How to choose an optical detector

Bruce Robertson, Updated August 2022

Which fiber optic power meter detector do I need?

It is very important to correctly match the power meter detector type to the application
The correct detector for loss and power measurements on fiber optic communications systems will generally be as follows:

InGaAs (Indium Gallium Arsenide)

  • Precision measurement over 850 - 1650 nm.
  • CWDM or DWDM bands up to the maximum meter range.

Si (Silicon)

  • Precision measurement at 600 - 950 nm.
  • POF, HCS, MPO testing up to 850nm. It won't work for eg 1300 nm and longer.

H series / high power (attenuated InGaAs)

  • High power measurements.
  • These detectors are more expensive and have lower accuracy than normal InGaAs detectors, so only specify them if expecting to measure beyond the range of a non-attenuated detector.
  • The peak signal power must be within the meter range.
  • High power meters have less AutoTest sensitivity, which is a consideration for loss testing.
  • The KI2600-H5 offers the best balance for most high power users, with up to +24 dBm range & reasonable Autotest sensitivity

XL series / large area

  • For multi-fiber connector such as MPO, Or POF and other fibers above 200u active fiber core diameter.
  • HCS is 200u core diameter, so a standard meter is just OK for HCS installers. A large area Si5 detector will ensure laboratory grade results.
  • Select from Si5, Ge5, Ge7 or InGaAs5 using the above guidelines. 
  • MPO connectors with 16 and 32 fibers require the larger Ge7 detector, which also works with other MPO fiber counts.
  • Large area InGaAs detectors are very expensive, for typical fiber optic applications a Ge detector is adequate.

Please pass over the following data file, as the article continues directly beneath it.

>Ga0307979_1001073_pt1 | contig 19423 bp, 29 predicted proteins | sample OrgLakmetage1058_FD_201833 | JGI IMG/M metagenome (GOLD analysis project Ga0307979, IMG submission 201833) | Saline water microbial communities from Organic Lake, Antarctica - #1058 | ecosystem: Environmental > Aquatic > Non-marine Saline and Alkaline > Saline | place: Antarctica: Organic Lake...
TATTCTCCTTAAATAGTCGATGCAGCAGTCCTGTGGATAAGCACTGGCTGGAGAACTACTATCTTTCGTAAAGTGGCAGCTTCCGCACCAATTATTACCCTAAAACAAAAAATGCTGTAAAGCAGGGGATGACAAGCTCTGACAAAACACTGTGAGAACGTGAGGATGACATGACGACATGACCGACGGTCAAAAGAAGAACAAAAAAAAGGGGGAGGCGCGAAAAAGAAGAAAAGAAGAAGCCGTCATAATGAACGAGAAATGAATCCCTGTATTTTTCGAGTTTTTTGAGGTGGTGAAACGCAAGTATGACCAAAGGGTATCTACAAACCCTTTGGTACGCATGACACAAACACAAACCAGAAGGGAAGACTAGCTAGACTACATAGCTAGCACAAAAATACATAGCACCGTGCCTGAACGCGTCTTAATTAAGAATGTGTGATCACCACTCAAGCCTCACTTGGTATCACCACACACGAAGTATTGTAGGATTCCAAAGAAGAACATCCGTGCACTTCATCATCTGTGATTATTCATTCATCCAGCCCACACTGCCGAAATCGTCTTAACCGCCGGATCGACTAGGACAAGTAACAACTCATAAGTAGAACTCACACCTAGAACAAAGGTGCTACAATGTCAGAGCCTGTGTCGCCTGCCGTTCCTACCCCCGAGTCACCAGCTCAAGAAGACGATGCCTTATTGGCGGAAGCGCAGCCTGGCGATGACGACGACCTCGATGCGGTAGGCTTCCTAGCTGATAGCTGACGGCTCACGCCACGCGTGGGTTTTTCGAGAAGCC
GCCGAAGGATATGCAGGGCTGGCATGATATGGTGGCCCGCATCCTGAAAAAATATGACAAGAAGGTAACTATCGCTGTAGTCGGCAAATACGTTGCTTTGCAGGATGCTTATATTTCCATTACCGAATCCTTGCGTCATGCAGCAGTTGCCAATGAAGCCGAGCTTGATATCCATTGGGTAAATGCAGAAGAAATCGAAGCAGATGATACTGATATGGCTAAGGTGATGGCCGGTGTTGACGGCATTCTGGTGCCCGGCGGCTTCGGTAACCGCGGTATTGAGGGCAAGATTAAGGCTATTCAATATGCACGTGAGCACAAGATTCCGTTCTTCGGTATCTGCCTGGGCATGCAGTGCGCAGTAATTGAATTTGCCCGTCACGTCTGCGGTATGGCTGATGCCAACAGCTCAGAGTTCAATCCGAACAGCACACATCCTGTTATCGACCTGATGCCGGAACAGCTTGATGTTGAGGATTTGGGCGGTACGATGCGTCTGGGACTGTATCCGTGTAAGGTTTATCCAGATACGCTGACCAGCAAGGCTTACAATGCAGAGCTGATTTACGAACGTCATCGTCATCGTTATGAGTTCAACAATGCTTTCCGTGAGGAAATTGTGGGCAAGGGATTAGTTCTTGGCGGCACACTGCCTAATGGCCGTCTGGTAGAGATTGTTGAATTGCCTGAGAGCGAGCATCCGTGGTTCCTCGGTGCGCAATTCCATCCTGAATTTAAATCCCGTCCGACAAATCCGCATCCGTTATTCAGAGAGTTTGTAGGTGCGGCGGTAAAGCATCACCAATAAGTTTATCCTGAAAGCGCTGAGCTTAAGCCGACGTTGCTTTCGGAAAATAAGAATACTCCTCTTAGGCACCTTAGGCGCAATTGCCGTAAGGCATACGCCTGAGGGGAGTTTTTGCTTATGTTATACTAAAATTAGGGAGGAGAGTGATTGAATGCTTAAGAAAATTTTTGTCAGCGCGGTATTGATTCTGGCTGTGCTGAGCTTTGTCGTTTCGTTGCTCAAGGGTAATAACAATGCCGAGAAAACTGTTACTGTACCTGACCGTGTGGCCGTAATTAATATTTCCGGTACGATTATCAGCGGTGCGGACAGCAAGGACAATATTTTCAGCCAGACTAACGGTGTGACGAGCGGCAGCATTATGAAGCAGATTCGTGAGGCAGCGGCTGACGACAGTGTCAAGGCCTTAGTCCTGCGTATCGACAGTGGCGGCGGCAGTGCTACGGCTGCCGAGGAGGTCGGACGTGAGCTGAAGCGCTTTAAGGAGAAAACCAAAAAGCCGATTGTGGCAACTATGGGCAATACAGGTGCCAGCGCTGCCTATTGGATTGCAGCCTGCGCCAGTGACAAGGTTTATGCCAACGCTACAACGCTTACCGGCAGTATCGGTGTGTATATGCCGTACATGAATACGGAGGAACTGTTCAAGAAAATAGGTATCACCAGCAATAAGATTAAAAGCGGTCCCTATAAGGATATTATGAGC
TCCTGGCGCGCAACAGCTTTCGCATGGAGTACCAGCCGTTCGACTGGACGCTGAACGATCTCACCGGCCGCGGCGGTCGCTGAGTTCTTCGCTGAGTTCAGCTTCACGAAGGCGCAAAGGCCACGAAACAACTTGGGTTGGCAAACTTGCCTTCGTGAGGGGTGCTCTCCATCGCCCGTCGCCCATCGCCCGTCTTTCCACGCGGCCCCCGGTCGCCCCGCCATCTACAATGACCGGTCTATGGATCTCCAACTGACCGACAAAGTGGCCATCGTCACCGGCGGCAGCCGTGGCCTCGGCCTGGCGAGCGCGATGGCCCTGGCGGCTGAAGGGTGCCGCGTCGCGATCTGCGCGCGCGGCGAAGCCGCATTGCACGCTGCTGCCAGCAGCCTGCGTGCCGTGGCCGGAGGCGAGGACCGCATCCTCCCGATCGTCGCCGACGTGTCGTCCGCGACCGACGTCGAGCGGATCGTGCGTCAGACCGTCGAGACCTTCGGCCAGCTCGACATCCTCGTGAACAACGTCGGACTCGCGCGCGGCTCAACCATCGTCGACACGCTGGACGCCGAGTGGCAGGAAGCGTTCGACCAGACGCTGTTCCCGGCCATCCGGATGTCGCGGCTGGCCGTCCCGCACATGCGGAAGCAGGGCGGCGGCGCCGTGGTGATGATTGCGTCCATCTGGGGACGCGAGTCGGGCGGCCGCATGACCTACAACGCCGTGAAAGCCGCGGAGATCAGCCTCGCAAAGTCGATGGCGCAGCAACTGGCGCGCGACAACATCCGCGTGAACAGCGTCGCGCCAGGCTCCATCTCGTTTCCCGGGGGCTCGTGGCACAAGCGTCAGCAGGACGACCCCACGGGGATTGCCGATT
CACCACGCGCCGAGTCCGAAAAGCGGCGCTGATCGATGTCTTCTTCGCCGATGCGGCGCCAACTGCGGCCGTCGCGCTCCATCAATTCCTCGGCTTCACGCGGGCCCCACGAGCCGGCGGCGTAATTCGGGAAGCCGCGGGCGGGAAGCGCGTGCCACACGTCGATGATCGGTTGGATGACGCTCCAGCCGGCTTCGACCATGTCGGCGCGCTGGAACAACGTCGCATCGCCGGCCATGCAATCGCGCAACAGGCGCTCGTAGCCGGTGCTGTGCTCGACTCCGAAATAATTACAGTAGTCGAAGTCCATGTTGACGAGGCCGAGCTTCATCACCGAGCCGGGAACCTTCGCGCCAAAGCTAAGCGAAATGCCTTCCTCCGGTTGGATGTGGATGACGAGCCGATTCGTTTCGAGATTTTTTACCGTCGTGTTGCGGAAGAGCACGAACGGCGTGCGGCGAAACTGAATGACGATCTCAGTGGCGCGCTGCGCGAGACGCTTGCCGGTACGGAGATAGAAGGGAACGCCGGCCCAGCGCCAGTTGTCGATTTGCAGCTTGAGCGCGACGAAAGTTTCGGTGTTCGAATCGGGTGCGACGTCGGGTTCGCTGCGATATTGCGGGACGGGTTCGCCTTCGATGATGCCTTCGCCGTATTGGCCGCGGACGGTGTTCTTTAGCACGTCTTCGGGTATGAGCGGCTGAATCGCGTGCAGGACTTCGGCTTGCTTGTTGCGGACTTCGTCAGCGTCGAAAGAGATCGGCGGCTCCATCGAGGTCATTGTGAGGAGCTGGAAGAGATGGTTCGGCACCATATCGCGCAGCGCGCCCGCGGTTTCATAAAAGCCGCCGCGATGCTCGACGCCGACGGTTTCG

• The KI2600XL-H3B offers the highest power level of +33 dBm.

What power level is the system?

Maximum system power level expectations

  • The large majority of Telco digital transmission systems have maximum power levels below +5 dBm.
  • The large majority of LAN transmission systems have maximum power levels below 0 dBm.
  • Specialist systems, typically RF or analogue, without an optical amplifier, have maximum power levels below +15 dBm.
  • Long distance systems with an optical power amplifier have maximum power levels below +23 dBm.
  • On installed single mode systems with standard polished-fiber connectors (SC / LC / FC etc.), total system power per fiber cannot go above +23 dBm per fiber, owing to connector power density limitations. In fact for routine operations, +18 dBm is regarded as a maximum, above which special operational precautions are needed to avoid catastrophic connector / system failure.
  • Anything above +23 dBm tends to be a "non-installed" R&D system. Typically either no connector, or expanded beam connectors are used, due to the extreme power density.

Minimum system power level expectations

  • It's rare to encounter system power levels below -35 dBm.
  • Use of a fiber amplifier pre-amp can extend recover sensitivity down to between -40 to -45 dBm.
  • Use of a power meter on a cabling system below about -45 dBm is problematic, due to the possibility of stray sunlight leaking into exposed cabling.

Useful graphs

Power meter responsivity wavelength dependence 

 

Ge vs InGaAs responsivity @ long wavelengths

Ge and InGaAs detector responsivity from 1500 - 1650 nm

  • The above graph shows the room temperature response of power meters with Ge & InGaAs detectors as the wavelength is changed beyond 1500 nm.
  • The Ge meter is unsuitable for work on CWDM and DWDM systems above 1550 nm, the InGaAs meter is obviously a much better choice, since it is very stable. This graph uses real measurement data.

Ge response drift at over temperature @ 1580 nm

Ge detector effect of temperature on responsivity at 1580 nm

  • The above graph shows how the 1580 nm thermal response of a power meter with a Ge detector changes with temperature.
  • This instability makes Ge power meters basically unsuitable for field work on CWDM and DWDM systems above 1550 nm.
  • The thermal stability below 1550 nm is much better, around 0.2 dB, however it's never as good as InGaAs. This graph uses real measurement data

More information

 


Applications

This application note assists in the following application areas...


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